National reconnaissance office planned launch a satellite in the mission NROL-45 with United Launch Alliance DELTA IV Medium+ (5,2) from launch site SLC-6 in Vandenberg.
We do not have to wait long for next launch for National reconnaissance office. As usual payload is highly classified but according to some sources this time Topaz-4 satellite will be launched. Topaz is series of satellites providing data for Future Imagery Architecture (FIA). FIA is based on two types of observation satellites: FIA-R and FIA-O. Topaz-4 is one of FIA-R type and will gather information using radar. Main part of system will be FIA-O satellites with electro-optical sensors onboard. FIA program was started in 1999 with signing contract with Boeing for manufacturing FIA-R and FIA-O satellites. In 2005, after spending around $10 billion, NRO terminated FIA-O satellites phase; later, in September 2005 Defense Secretary Donald H. Rumsfeld and National Intelligence Director John D. Negroponte decided about breaking contract with Boeing due delays and cost overruns. Cooperation in designing and manufacturing FIA-O satellites was established with Lockheed Martin (another Boeing failure after losing contract for GPS Block-IIIA satellites). To point how important was and how much hope Boeing put in FIA show two facts: whole phase 1 of program was valued for around $20 billion and $25 billion and over 5000 Boeing employees and subcontractors worked on this project in 2005.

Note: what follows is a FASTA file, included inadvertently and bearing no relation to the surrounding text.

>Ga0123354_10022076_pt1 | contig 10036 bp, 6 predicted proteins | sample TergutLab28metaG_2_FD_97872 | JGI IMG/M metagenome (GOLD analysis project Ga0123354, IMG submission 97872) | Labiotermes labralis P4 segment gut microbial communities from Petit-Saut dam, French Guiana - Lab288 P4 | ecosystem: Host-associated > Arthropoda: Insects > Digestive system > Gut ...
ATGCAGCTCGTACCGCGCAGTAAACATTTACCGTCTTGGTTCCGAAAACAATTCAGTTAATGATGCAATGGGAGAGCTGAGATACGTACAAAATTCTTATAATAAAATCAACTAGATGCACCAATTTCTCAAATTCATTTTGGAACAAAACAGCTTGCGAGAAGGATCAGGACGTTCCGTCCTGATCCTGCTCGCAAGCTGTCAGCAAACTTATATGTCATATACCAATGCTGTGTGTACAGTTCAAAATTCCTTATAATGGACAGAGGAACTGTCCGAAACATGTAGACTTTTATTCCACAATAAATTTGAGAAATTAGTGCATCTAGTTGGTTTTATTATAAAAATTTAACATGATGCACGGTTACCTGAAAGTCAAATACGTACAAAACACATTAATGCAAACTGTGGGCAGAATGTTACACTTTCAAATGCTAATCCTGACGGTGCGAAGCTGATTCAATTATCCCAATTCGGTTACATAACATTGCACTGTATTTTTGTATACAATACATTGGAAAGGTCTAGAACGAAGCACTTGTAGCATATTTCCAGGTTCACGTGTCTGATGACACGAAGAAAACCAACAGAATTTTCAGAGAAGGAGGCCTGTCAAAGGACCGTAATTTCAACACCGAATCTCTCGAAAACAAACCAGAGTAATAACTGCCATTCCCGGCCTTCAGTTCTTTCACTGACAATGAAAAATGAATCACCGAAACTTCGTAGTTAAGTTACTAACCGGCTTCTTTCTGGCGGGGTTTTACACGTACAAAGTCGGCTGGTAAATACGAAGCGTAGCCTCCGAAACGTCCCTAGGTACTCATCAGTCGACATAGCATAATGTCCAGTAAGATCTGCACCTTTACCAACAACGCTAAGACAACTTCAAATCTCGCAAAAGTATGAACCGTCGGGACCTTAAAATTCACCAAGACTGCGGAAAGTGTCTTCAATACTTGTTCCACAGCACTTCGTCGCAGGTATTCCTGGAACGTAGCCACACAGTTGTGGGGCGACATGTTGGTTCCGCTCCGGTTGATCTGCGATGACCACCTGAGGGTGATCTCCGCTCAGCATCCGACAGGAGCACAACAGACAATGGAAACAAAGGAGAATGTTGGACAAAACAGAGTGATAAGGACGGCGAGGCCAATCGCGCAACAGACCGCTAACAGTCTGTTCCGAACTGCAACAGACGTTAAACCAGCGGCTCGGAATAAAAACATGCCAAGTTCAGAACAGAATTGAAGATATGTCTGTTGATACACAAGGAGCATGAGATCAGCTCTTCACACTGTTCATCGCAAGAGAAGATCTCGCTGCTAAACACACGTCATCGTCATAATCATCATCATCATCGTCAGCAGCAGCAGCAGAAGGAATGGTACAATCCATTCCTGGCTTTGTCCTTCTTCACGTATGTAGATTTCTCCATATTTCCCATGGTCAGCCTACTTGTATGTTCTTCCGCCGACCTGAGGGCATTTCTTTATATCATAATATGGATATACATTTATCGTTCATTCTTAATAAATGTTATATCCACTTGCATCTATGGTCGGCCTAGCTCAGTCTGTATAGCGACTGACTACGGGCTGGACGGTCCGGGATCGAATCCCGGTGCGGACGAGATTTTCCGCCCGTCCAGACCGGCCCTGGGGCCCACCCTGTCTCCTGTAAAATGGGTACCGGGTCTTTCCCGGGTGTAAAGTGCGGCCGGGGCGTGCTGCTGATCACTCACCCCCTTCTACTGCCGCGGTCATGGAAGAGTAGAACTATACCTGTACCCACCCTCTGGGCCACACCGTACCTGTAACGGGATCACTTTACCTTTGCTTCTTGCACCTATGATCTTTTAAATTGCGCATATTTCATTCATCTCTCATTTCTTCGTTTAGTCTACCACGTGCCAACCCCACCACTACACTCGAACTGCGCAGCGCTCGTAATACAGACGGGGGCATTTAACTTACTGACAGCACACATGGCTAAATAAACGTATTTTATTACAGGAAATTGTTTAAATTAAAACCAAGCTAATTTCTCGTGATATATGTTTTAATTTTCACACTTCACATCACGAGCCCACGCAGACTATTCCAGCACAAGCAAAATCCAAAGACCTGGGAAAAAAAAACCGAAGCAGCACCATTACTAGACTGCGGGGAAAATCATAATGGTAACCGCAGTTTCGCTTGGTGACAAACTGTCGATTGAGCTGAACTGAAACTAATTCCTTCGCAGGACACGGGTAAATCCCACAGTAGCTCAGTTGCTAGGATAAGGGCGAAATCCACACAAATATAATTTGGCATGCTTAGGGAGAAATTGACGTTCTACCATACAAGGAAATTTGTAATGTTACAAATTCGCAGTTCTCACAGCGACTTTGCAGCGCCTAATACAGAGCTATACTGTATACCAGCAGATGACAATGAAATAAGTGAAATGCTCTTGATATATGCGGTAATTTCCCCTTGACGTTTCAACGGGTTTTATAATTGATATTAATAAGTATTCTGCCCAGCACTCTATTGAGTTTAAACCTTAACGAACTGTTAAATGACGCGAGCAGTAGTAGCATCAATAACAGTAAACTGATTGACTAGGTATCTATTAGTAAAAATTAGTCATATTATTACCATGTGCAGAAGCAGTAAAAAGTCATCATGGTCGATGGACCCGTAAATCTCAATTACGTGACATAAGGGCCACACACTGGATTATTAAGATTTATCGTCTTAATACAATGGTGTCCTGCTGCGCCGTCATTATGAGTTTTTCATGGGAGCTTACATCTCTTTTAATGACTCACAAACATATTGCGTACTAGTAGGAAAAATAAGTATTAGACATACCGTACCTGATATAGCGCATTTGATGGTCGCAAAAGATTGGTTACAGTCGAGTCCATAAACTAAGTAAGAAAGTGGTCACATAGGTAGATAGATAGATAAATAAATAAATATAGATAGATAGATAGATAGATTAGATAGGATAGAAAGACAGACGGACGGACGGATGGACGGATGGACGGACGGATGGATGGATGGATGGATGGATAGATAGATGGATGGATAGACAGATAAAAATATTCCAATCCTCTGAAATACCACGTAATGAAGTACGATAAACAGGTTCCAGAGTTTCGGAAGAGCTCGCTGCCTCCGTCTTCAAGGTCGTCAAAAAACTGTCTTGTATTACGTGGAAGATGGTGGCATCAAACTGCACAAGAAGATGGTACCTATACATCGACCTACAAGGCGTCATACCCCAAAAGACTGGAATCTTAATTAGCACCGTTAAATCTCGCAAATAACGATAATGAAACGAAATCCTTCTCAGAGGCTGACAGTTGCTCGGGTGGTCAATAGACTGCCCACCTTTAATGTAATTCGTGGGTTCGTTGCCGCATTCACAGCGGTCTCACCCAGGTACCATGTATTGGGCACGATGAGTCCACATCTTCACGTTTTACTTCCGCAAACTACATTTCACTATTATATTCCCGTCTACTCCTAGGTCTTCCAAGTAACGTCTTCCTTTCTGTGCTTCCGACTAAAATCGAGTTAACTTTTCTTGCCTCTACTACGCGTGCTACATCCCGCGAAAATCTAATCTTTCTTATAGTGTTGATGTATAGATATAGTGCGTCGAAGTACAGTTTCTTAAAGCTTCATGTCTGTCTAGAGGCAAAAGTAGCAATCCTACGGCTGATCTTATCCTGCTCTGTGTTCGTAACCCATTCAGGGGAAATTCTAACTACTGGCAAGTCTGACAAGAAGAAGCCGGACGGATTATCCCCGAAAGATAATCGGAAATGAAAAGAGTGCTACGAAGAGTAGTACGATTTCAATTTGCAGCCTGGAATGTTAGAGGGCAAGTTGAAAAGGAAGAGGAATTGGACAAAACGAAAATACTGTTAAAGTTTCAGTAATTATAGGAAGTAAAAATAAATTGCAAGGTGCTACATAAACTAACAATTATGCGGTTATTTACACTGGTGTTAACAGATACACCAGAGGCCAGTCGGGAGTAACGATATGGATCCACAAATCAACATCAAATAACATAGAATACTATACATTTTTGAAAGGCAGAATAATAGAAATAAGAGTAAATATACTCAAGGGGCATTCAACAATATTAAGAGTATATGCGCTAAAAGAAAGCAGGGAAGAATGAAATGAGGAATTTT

Delta IV was Boeing’s contribution in United Launch Alliance. Designed for EELV project was built to meet the demands of U.S. military – first launches were government contracts. Maybe due this fact its launch costs are higher than its main competitor, Atlas V rocket. Delta IV was designed as a two stages rocket. First stage is powered by one engine fueled with liquid hydrogen and liquid oxygen, which is quite unusual solution compared to, for example Atlas V (unique construction and mentioned above costs of launch, were maybe reasons of modest success of Delta IV on commercial market). It’s one engine is RS-68 with thrust at 3140 kN. Second stage is equipped with one RL10-B-2 engine (thrust at 110 kN) fueled with liquid hydrogen and liquid oxygen. Delta IV Medium+ (5,2) has 5 m payload fairing and slightly bigger hydrogen tank (5 m instead 4 m) and larger oxygen tank. Interstage between first and second stage is also different. Instead tapering (utilized in smaller versions of Delta IV), cylindrical with diameter at 5 m is used. Medium+ is offering payload for GTO at 5072 kg. Length depending on version is 63-72 m and weight differs from 249,500 kg to 733,400 kg. United Launch Alliance announced that Atlas V will replace Delta IV (except Delta IV Heavy) in commercial missions by 2018. Regarding military applications, Delta will still remain available with it’s ability to carry on with every Atlas V mission.